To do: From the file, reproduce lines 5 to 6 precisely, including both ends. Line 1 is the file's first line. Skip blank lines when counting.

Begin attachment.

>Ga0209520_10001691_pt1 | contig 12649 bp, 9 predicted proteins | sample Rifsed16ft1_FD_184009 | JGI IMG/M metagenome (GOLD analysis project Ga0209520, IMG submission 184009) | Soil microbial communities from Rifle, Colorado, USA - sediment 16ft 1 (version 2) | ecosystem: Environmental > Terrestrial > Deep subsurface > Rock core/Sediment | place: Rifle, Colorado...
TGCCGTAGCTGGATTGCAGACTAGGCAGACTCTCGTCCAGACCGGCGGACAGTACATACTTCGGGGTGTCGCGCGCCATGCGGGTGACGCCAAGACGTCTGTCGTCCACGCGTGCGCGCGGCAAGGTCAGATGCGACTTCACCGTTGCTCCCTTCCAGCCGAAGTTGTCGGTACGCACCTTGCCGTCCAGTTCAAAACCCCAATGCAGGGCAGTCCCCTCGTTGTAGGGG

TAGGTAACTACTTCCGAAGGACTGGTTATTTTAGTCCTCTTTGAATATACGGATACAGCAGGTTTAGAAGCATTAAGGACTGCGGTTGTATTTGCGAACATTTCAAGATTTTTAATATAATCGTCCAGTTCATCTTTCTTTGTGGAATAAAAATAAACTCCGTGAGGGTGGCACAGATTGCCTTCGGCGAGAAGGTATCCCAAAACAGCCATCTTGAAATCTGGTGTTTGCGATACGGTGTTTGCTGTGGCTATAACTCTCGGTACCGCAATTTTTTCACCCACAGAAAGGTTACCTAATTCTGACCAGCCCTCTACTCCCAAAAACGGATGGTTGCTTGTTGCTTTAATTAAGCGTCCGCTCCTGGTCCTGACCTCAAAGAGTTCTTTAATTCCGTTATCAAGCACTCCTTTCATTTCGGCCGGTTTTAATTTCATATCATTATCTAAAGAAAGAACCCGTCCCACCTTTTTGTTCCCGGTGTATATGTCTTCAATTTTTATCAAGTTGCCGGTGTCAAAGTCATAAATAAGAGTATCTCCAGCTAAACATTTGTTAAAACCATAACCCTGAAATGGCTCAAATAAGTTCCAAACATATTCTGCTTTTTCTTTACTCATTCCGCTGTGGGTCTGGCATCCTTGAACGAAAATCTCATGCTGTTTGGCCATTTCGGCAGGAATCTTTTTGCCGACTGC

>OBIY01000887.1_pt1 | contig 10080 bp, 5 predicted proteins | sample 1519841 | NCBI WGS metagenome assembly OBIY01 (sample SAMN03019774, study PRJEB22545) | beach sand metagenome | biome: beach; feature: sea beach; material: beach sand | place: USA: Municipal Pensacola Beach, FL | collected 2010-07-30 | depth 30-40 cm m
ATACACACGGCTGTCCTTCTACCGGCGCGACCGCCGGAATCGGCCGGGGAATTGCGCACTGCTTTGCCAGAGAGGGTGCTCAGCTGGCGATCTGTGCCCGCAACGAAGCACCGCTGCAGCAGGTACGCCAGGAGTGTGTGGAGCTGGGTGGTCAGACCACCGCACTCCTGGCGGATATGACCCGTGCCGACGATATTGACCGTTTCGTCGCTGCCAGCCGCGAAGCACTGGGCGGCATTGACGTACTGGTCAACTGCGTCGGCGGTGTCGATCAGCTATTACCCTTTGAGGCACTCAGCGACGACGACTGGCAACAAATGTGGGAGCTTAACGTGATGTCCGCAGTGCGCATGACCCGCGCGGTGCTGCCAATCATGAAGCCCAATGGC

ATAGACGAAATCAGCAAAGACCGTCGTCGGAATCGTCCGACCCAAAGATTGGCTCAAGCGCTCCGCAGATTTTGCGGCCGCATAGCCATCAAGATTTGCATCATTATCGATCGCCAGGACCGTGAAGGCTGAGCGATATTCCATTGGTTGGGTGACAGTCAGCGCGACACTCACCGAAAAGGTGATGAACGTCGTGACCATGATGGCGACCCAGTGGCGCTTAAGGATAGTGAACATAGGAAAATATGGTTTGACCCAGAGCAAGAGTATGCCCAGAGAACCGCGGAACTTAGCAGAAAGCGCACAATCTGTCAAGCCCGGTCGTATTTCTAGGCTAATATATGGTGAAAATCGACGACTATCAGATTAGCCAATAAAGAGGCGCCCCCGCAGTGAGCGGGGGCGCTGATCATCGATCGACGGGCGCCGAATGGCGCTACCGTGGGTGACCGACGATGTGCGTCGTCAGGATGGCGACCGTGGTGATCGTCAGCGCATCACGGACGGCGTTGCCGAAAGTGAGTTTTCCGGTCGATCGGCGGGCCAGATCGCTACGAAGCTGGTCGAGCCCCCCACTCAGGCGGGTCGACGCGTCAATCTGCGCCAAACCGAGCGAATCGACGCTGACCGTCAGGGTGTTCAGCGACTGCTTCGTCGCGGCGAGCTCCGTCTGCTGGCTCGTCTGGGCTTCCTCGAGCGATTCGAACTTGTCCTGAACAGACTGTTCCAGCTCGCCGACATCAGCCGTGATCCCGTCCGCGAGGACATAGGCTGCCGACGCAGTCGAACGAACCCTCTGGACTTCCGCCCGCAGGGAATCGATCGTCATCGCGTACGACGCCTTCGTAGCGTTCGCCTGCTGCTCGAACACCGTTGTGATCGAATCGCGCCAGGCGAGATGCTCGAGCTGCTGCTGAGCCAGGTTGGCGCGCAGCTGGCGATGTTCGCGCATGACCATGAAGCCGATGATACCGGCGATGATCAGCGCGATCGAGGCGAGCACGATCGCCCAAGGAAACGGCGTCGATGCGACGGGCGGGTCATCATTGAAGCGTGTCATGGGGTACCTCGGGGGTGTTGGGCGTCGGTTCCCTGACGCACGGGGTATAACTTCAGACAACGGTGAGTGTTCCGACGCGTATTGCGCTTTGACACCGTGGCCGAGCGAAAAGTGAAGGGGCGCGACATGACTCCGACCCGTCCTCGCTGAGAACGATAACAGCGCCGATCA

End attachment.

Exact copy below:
ATACACACGGCTGTCCTTCTACCGGCGCGACCGCCGGAATCGGCCGGGGAATTGCGCACTGCTTTGCCAGAGAGGGTGCTCAGCTGGCGATCTGTGCCCGCAACGAAGCACCGCTGCAGCAGGTACGCCAGGAGTGTGTGGAGCTGGGTGGTCAGACCACCGCACTCCTGGCGGATATGACCCGTGCCGACGATATTGACCGTTTCGTCGCTGCCAGCCGCGAAGCACTGGGCGGCATTGACGTACTGGTCAACTGCGTCGGCGGTGTCGATCAGCTATTACCCTTTGAGGCACTCAGCGACGACGACTGGCAACAAATGTGGGAGCTTAACGTGATGTCCGCAGTGCGCATGACCCGCGCGGTGCTGCCAATCATGAAGCCCAATGGC

ATAGACGAAATCAGCAAAGACCGTCGTCGGAATCGTCCGACCCAAAGATTGGCTCAAGCGCTCCGCAGATTTTGCGGCCGCATAGCCATCAAGATTTGCATCATTATCGATCGCCAGGACCGTGAAGGCTGAGCGATATTCCATTGGTTGGGTGACAGTCAGCGCGACACTCACCGAAAAGGTGATGAACGTCGTGACCATGATGGCGACCCAGTGGCGCTTAAGGATAGTGAACATAGGAAAATATGGTTTGACCCAGAGCAAGAGTATGCCCAGAGAACCGCGGAACTTAGCAGAAAGCGCACAATCTGTCAAGCCCGGTCGTATTTCTAGGCTAATATATGGTGAAAATCGACGACTATCAGATTAGCCAATAAAGAGGCGCCCCCGCAGTGAGCGGGGGCGCTGATCATCGATCGACGGGCGCCGAATGGCGCTACCGTGGGTGACCGACGATGTGCGTCGTCAGGATGGCGACCGTGGTGATCGTCAGCGCATCACGGACGGCGTTGCCGAAAGTGAGTTTTCCGGTCGATCGGCGGGCCAGATCGCTACGAAGCTGGTCGAGCCCCCCACTCAGGCGGGTCGACGCGTCAATCTGCGCCAAACCGAGCGAATCGACGCTGACCGTCAGGGTGTTCAGCGACTGCTTCGTCGCGGCGAGCTCCGTCTGCTGGCTCGTCTGGGCTTCCTCGAGCGATTCGAACTTGTCCTGAACAGACTGTTCCAGCTCGCCGACATCAGCCGTGATCCCGTCCGCGAGGACATAGGCTGCCGACGCAGTCGAACGAACCCTCTGGACTTCCGCCCGCAGGGAATCGATCGTCATCGCGTACGACGCCTTCGTAGCGTTCGCCTGCTGCTCGAACACCGTTGTGATCGAATCGCGCCAGGCGAGATGCTCGAGCTGCTGCTGAGCCAGGTTGGCGCGCAGCTGGCGATGTTCGCGCATGACCATGAAGCCGATGATACCGGCGATGATCAGCGCGATCGAGGCGAGCACGATCGCCCAAGGAAACGGCGTCGATGCGACGGGCGGGTCATCATTGAAGCGTGTCATGGGGTACCTCGGGGGTGTTGGGCGTCGGTTCCCTGACGCACGGGGTATAACTTCAGACAACGGTGAGTGTTCCGACGCGTATTGCGCTTTGACACCGTGGCCGAGCGAAAAGTGAAGGGGCGCGACATGACTCCGACCCGTCCTCGCTGAGAACGATAACAGCGCCGATCA